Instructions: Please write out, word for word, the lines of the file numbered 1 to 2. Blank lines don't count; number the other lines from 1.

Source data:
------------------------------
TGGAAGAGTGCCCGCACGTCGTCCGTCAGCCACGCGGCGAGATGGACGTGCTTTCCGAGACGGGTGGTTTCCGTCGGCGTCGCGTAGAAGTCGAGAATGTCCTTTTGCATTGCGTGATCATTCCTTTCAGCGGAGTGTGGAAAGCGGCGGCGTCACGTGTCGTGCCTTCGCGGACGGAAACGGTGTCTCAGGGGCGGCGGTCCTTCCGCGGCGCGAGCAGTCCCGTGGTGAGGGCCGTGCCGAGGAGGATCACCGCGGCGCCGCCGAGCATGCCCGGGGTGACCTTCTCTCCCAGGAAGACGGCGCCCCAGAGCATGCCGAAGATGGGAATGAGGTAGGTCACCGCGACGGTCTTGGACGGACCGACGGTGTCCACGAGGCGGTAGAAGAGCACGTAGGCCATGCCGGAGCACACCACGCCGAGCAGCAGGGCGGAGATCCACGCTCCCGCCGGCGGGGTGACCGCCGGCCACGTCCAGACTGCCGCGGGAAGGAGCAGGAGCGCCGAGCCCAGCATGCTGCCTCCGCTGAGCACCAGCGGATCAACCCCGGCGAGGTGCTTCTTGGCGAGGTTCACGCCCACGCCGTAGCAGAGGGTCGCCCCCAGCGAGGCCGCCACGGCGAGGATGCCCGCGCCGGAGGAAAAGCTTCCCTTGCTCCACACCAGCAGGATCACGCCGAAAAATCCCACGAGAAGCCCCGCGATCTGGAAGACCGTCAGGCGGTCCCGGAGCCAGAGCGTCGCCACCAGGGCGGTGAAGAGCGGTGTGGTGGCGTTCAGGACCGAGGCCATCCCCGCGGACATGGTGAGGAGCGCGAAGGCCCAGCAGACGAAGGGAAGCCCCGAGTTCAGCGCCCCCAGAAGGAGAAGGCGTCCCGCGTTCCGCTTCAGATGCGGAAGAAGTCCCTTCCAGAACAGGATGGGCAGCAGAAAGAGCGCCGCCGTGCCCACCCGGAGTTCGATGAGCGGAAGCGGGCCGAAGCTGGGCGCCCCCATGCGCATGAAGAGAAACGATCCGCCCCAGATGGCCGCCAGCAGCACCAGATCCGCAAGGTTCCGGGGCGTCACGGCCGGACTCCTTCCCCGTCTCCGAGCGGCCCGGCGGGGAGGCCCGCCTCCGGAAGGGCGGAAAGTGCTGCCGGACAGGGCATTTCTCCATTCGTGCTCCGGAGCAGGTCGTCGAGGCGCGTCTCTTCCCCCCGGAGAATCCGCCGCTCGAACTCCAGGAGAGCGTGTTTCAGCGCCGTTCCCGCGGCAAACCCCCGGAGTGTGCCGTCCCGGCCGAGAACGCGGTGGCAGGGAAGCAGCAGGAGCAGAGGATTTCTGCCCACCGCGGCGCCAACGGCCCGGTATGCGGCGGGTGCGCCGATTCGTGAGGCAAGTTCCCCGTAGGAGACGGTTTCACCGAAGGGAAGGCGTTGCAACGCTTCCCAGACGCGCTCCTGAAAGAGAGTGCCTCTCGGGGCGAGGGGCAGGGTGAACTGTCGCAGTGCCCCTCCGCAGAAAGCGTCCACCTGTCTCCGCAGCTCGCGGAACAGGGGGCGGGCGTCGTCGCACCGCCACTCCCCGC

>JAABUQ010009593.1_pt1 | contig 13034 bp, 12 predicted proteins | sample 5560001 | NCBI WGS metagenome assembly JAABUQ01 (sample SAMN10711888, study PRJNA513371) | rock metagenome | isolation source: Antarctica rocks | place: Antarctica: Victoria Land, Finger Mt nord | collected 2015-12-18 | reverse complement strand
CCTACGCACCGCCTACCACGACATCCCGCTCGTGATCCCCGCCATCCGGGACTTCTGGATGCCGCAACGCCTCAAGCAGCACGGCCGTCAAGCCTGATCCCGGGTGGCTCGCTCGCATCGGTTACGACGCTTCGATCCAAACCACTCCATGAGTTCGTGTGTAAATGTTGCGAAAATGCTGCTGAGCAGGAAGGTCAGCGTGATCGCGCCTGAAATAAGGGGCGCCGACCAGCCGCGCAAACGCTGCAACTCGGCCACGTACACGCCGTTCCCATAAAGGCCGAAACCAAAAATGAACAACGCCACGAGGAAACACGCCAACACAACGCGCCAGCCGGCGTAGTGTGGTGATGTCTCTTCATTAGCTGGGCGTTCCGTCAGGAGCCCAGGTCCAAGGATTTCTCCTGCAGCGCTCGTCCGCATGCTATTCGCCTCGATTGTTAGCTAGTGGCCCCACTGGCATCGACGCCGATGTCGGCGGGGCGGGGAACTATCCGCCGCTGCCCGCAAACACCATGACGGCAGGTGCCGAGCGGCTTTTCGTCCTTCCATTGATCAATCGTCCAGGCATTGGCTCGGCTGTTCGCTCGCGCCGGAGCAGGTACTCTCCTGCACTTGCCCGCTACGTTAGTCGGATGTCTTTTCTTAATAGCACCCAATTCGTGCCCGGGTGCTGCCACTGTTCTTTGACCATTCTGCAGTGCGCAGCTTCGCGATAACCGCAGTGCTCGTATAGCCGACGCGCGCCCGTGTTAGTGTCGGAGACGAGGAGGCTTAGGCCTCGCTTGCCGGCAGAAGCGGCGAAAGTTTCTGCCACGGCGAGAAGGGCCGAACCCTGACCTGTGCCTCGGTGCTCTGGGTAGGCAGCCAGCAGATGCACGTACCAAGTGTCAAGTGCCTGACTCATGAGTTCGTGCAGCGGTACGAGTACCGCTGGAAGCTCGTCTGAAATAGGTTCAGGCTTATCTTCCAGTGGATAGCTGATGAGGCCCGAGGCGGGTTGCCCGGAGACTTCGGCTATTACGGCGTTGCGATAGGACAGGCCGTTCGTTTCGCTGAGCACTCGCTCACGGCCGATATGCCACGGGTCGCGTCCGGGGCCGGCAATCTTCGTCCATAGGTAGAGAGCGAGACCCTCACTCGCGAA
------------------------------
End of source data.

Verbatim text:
TGGAAGAGTGCCCGCACGTCGTCCGTCAGCCACGCGGCGAGATGGACGTGCTTTCCGAGACGGGTGGTTTCCGTCGGCGTCGCGTAGAAGTCGAGAATGTCCTTTTGCATTGCGTGATCATTCCTTTCAGCGGAGTGTGGAAAGCGGCGGCGTCACGTGTCGTGCCTTCGCGGACGGAAACGGTGTCTCAGGGGCGGCGGTCCTTCCGCGGCGCGAGCAGTCCCGTGGTGAGGGCCGTGCCGAGGAGGATCACCGCGGCGCCGCCGAGCATGCCCGGGGTGACCTTCTCTCCCAGGAAGACGGCGCCCCAGAGCATGCCGAAGATGGGAATGAGGTAGGTCACCGCGACGGTCTTGGACGGACCGACGGTGTCCACGAGGCGGTAGAAGAGCACGTAGGCCATGCCGGAGCACACCACGCCGAGCAGCAGGGCGGAGATCCACGCTCCCGCCGGCGGGGTGACCGCCGGCCACGTCCAGACTGCCGCGGGAAGGAGCAGGAGCGCCGAGCCCAGCATGCTGCCTCCGCTGAGCACCAGCGGATCAACCCCGGCGAGGTGCTTCTTGGCGAGGTTCACGCCCACGCCGTAGCAGAGGGTCGCCCCCAGCGAGGCCGCCACGGCGAGGATGCCCGCGCCGGAGGAAAAGCTTCCCTTGCTCCACACCAGCAGGATCACGCCGAAAAATCCCACGAGAAGCCCCGCGATCTGGAAGACCGTCAGGCGGTCCCGGAGCCAGAGCGTCGCCACCAGGGCGGTGAAGAGCGGTGTGGTGGCGTTCAGGACCGAGGCCATCCCCGCGGACATGGTGAGGAGCGCGAAGGCCCAGCAGACGAAGGGAAGCCCCGAGTTCAGCGCCCCCAGAAGGAGAAGGCGTCCCGCGTTCCGCTTCAGATGCGGAAGAAGTCCCTTCCAGAACAGGATGGGCAGCAGAAAGAGCGCCGCCGTGCCCACCCGGAGTTCGATGAGCGGAAGCGGGCCGAAGCTGGGCGCCCCCATGCGCATGAAGAGAAACGATCCGCCCCAGATGGCCGCCAGCAGCACCAGATCCGCAAGGTTCCGGGGCGTCACGGCCGGACTCCTTCCCCGTCTCCGAGCGGCCCGGCGGGGAGGCCCGCCTCCGGAAGGGCGGAAAGTGCTGCCGGACAGGGCATTTCTCCATTCGTGCTCCGGAGCAGGTCGTCGAGGCGCGTCTCTTCCCCCCGGAGAATCCGCCGCTCGAACTCCAGGAGAGCGTGTTTCAGCGCCGTTCCCGCGGCAAACCCCCGGAGTGTGCCGTCCCGGCCGAGAACGCGGTGGCAGGGAAGCAGCAGGAGCAGAGGATTTCTGCCCACCGCGGCGCCAACGGCCCGGTATGCGGCGGGTGCGCCGATTCGTGAGGCAAGTTCCCCGTAGGAGACGGTTTCACCGAAGGGAAGGCGTTGCAACGCTTCCCAGACGCGCTCCTGAAAGAGAGTGCCTCTCGGGGCGAGGGGCAGGGTGAACTGTCGCAGTGCCCCTCCGCAGAAAGCGTCCACCTGTCTCCGCAGCTCGCGGAACAGGGGGCGGGCGTCGTCGCACCGCCACTCCCCGC

>JAABUQ010009593.1_pt1 | contig 13034 bp, 12 predicted proteins | sample 5560001 | NCBI WGS metagenome assembly JAABUQ01 (sample SAMN10711888, study PRJNA513371) | rock metagenome | isolation source: Antarctica rocks | place: Antarctica: Victoria Land, Finger Mt nord | collected 2015-12-18 | reverse complement strand